As mentioned above, for the CPU portion in a graphics processing embodiment, the deadline margin may be an actual measurement of the time between completion by the CPU of identifying one or more graphics surfaces in an image, and the start of rendering these surfaces. Alternatively, the margin may be computed based on an estimate of the time needed by the CPU to identify the graphics surfaces, where this estimate may be obtained from a simulation, rather than by an actual measurement of a manufactured part in operation. Similarly, for the graphics portion, the deadline margin may be a measurement of the time between completion by the graphics portion of rendering an image, and the start of actually displaying the image on the monitor. Such measurements may be made by, for example, designing a rendering engine to write a time stamp value (taken from a free-running hardware counter, for example) to main memory or to a location in a system chipset, that refers to the point in time at which frame rendering was finished. Operating system software or other software such as a graphics driver may compute the time that will be needed (or that is actually spent) by the CPU or by the graphics portion, to perform their respective tasks.

Referring now to FIG. 3, what is shown is a conceptual diagram of a computer system with triple-buffered display capability. In this example, when the CPU is writing the results of its task 1, the graphics controller may be reading the results of an earlier, completed task from a different buffer portion. A third buffer portion is allocated, to allow the graphics controller and the CPU even more flexibility in their performance of their respective tasks; this may further reduce the amount of time either processor spends being idle while waiting for a buffer portion to become available. Although an incorrect implementation of operating point transitions may still result in missed deadlines even in the triple buffering scenario, as seen in the timing diagram of FIG. 4, triple buffering allows greater deadline margins initially, and hence more slack in reducing the processor clock frequency at each transition point.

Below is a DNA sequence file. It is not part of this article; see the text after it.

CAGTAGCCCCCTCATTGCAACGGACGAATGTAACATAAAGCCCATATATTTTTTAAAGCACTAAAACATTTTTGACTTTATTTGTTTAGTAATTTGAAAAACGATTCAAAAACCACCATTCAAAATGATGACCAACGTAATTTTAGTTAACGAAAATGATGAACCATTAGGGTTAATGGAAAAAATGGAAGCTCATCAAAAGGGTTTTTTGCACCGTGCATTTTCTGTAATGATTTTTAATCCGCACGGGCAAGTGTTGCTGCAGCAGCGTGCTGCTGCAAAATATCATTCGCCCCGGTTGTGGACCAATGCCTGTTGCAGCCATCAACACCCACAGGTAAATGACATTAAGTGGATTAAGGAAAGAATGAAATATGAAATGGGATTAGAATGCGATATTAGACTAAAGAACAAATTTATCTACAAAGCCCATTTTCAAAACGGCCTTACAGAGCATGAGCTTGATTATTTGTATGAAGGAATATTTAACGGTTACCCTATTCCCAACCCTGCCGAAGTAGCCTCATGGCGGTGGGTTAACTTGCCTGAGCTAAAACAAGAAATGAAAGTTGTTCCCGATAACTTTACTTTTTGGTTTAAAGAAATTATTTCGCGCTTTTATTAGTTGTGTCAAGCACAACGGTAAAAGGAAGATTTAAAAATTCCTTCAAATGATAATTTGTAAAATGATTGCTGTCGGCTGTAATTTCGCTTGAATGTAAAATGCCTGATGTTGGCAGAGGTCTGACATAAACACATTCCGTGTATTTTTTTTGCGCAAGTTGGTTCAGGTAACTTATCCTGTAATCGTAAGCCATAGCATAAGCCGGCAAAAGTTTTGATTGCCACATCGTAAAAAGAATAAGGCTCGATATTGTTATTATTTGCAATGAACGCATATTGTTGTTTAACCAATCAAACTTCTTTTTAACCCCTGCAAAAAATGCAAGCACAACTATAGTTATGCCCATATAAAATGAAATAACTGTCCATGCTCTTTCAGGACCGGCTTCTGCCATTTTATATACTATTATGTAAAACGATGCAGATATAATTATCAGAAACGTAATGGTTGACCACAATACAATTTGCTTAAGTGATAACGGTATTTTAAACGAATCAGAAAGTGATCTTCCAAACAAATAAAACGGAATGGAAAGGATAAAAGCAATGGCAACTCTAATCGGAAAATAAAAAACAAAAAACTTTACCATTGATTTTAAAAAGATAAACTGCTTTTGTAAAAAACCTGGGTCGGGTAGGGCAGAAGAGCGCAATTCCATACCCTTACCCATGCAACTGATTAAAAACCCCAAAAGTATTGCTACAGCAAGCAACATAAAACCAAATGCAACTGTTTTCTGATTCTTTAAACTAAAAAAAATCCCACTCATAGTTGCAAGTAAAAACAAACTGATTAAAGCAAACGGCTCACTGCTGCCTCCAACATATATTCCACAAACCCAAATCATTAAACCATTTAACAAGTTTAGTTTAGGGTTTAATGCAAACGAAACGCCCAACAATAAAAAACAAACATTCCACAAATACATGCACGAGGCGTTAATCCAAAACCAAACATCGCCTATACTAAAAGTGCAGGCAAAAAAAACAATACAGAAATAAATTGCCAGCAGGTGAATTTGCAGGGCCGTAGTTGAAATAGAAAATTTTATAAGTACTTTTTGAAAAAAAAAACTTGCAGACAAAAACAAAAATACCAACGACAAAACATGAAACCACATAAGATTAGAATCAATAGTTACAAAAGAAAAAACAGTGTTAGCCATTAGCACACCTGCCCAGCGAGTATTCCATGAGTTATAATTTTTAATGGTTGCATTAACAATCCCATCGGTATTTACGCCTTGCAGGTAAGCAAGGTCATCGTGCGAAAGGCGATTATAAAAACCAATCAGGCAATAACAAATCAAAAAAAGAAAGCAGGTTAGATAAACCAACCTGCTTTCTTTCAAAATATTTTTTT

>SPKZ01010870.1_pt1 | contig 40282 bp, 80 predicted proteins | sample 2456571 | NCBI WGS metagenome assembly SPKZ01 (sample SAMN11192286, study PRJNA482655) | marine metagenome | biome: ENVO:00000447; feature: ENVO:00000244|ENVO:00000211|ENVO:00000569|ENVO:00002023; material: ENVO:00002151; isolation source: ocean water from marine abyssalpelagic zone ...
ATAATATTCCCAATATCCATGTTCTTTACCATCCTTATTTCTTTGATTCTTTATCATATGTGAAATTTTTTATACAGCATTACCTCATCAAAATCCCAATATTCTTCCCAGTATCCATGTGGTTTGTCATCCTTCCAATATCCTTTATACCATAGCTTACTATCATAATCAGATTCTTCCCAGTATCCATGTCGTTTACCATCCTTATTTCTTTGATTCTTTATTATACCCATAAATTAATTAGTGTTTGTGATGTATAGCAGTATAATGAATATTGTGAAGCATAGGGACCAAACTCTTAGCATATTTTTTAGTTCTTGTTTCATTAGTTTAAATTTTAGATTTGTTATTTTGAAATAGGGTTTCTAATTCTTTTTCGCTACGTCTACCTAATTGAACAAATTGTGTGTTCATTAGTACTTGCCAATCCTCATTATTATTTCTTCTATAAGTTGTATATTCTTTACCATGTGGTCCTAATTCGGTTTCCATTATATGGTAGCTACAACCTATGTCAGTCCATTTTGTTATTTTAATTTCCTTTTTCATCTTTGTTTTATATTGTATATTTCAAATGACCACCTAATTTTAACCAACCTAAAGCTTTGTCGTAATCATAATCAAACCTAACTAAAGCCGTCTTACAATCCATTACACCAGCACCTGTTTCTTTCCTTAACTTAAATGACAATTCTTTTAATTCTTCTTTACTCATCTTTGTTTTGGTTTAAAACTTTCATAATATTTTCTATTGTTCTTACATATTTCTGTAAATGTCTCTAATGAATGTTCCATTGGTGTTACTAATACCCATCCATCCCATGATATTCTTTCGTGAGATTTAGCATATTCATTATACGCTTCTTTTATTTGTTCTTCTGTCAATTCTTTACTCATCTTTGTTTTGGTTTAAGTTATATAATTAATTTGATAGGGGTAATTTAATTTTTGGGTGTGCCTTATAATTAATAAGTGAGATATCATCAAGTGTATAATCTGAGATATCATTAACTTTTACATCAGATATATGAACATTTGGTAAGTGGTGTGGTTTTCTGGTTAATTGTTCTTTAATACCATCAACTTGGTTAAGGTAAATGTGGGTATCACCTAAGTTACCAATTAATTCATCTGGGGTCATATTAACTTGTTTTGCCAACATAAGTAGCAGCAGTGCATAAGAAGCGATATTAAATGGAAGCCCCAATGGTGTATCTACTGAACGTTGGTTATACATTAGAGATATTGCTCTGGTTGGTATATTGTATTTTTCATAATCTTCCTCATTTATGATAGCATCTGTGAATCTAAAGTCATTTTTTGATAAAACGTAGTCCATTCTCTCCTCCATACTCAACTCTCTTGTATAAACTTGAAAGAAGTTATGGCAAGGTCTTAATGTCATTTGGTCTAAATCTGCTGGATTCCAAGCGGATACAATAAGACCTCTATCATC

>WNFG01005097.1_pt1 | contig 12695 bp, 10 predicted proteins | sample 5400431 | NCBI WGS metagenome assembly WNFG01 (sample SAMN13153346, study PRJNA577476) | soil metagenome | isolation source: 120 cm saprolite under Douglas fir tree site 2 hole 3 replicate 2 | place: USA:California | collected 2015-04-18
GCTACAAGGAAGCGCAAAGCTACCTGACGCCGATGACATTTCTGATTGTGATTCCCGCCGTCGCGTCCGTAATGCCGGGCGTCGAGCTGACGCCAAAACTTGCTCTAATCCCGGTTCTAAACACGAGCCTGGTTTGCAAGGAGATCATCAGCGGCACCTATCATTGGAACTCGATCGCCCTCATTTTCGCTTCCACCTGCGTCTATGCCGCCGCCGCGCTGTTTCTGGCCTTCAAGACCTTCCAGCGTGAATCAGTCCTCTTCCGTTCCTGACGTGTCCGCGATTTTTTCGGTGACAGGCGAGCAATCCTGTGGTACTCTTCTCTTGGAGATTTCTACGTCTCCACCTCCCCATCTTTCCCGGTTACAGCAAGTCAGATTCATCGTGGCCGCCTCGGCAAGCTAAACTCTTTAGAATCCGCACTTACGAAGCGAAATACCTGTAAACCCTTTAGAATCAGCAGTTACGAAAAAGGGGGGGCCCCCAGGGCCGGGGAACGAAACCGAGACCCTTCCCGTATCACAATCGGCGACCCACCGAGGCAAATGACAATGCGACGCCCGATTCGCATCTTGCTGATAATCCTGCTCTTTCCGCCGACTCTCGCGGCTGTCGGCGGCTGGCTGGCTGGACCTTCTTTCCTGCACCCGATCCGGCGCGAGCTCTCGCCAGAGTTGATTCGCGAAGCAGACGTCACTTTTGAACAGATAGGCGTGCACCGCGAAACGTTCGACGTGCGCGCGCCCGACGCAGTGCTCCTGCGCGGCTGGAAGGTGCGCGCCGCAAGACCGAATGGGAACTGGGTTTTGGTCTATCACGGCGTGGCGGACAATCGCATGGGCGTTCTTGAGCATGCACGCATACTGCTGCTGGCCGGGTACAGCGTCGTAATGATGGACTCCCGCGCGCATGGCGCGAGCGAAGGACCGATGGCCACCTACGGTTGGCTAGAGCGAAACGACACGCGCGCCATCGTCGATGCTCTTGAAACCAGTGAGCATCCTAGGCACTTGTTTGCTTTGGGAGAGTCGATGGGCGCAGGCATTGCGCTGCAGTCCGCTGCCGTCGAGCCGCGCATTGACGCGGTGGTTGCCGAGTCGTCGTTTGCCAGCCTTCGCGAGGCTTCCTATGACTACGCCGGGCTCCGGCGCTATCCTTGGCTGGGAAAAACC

In the above described embodiments, some mechanism may need to be provided so that the first processor (e.g., the CPU) becomes aware of a re-usable buffer becoming available, after the second processor (e.g., a graphics controller) has completed reading the buffer and has completed its associated task. One such technique may be to provide CPU software that is designed to poll the graphics controller for completion of a particular task. However, while polling, the CPU is typically in its normal or active mode of operation, as compared to a lower power mode, such as Sleep mode. Accordingly, to promote a further reduction in power consumption, an embodiment of the invention is directed to equipping the second processor (e.g., the graphics controller) with the capability to interrupt the first processor once it has finished a given task (thereby making a buffer available for use by the first processor). This may help maintain the CPU in a lower power consumption mode in between the periods of time in which the CPU is performing its tasks. Thus, for example, referring to FIG. 2, the interrupt signaling capability allows the CPU portion to be placed into a lower power consumption mode (e.g., a Sleep mode) in intervals 220, 224, 226, 228, etc. As an alternative, or in addition to such a change, the CPU may, on average, be operated at a lower clock frequency when performing a sequence of graphics tasks, because its polling duties have been significantly reduced.

The interrupt signaling embodiment may be applicable to both the double-buffered and triple-buffered graphics processing scenarios described above. However, In some cases, the CPU may impose a relatively significant interrupt servicing latency, that is a period of time from when an interrupt has been received to actually servicing the interrupt by performing, for example, an interrupt service routine to change tasks or context. Accordingly, the scheduling of tasks for the CPU may need to be “advanced”, to provide the graphics controller with enough tasks so that it does not become idle while waiting for the CPU to service its interrupt requests. For example, if graphics has completed a task and thereby made a particular buffer available to the CPU, graphics need not stay idle for too long before another buffer has been made available by the CPU so that graphics can perform its next task. This is an example of where the triple-buffered scenario may be more effective than the double-buffered one.